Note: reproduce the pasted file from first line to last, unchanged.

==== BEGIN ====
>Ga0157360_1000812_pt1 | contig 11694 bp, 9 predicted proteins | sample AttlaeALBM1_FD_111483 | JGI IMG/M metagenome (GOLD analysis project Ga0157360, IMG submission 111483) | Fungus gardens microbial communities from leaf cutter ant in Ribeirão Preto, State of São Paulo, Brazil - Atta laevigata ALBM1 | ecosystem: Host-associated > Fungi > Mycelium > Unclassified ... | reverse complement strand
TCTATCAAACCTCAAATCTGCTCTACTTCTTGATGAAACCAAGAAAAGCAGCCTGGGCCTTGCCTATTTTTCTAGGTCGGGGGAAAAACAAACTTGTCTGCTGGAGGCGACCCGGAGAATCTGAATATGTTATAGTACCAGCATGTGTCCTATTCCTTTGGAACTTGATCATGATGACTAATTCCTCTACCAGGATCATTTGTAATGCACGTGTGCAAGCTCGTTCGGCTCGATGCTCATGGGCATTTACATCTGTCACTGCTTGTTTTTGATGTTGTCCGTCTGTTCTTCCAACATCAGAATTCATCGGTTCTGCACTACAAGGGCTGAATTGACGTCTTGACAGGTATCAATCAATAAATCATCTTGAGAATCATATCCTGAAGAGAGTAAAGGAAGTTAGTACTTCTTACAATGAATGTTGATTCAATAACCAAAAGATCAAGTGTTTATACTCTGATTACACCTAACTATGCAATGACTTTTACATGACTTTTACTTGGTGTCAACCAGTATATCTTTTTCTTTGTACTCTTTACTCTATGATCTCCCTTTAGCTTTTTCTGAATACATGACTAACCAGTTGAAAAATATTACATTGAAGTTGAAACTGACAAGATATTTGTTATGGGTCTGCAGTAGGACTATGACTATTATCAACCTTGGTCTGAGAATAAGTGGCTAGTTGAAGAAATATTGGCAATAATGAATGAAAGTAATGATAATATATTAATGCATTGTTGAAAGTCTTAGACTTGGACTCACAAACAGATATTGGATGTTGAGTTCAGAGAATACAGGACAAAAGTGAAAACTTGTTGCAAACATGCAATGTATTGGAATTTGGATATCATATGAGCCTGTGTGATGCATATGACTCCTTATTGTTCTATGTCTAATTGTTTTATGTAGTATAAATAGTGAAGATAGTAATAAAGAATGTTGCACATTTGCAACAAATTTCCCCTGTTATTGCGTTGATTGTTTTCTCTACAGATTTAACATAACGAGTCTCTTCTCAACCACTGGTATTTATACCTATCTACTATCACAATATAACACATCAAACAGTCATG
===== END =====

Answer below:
>Ga0157360_1000812_pt1 | contig 11694 bp, 9 predicted proteins | sample AttlaeALBM1_FD_111483 | JGI IMG/M metagenome (GOLD analysis project Ga0157360, IMG submission 111483) | Fungus gardens microbial communities from leaf cutter ant in Ribeirão Preto, State of São Paulo, Brazil - Atta laevigata ALBM1 | ecosystem: Host-associated > Fungi > Mycelium > Unclassified ... | reverse complement strand
TCTATCAAACCTCAAATCTGCTCTACTTCTTGATGAAACCAAGAAAAGCAGCCTGGGCCTTGCCTATTTTTCTAGGTCGGGGGAAAAACAAACTTGTCTGCTGGAGGCGACCCGGAGAATCTGAATATGTTATAGTACCAGCATGTGTCCTATTCCTTTGGAACTTGATCATGATGACTAATTCCTCTACCAGGATCATTTGTAATGCACGTGTGCAAGCTCGTTCGGCTCGATGCTCATGGGCATTTACATCTGTCACTGCTTGTTTTTGATGTTGTCCGTCTGTTCTTCCAACATCAGAATTCATCGGTTCTGCACTACAAGGGCTGAATTGACGTCTTGACAGGTATCAATCAATAAATCATCTTGAGAATCATATCCTGAAGAGAGTAAAGGAAGTTAGTACTTCTTACAATGAATGTTGATTCAATAACCAAAAGATCAAGTGTTTATACTCTGATTACACCTAACTATGCAATGACTTTTACATGACTTTTACTTGGTGTCAACCAGTATATCTTTTTCTTTGTACTCTTTACTCTATGATCTCCCTTTAGCTTTTTCTGAATACATGACTAACCAGTTGAAAAATATTACATTGAAGTTGAAACTGACAAGATATTTGTTATGGGTCTGCAGTAGGACTATGACTATTATCAACCTTGGTCTGAGAATAAGTGGCTAGTTGAAGAAATATTGGCAATAATGAATGAAAGTAATGATAATATATTAATGCATTGTTGAAAGTCTTAGACTTGGACTCACAAACAGATATTGGATGTTGAGTTCAGAGAATACAGGACAAAAGTGAAAACTTGTTGCAAACATGCAATGTATTGGAATTTGGATATCATATGAGCCTGTGTGATGCATATGACTCCTTATTGTTCTATGTCTAATTGTTTTATGTAGTATAAATAGTGAAGATAGTAATAAAGAATGTTGCACATTTGCAACAAATTTCCCCTGTTATTGCGTTGATTGTTTTCTCTACAGATTTAACATAACGAGTCTCTTCTCAACCACTGGTATTTATACCTATCTACTATCACAATATAACACATCAAACAGTCATG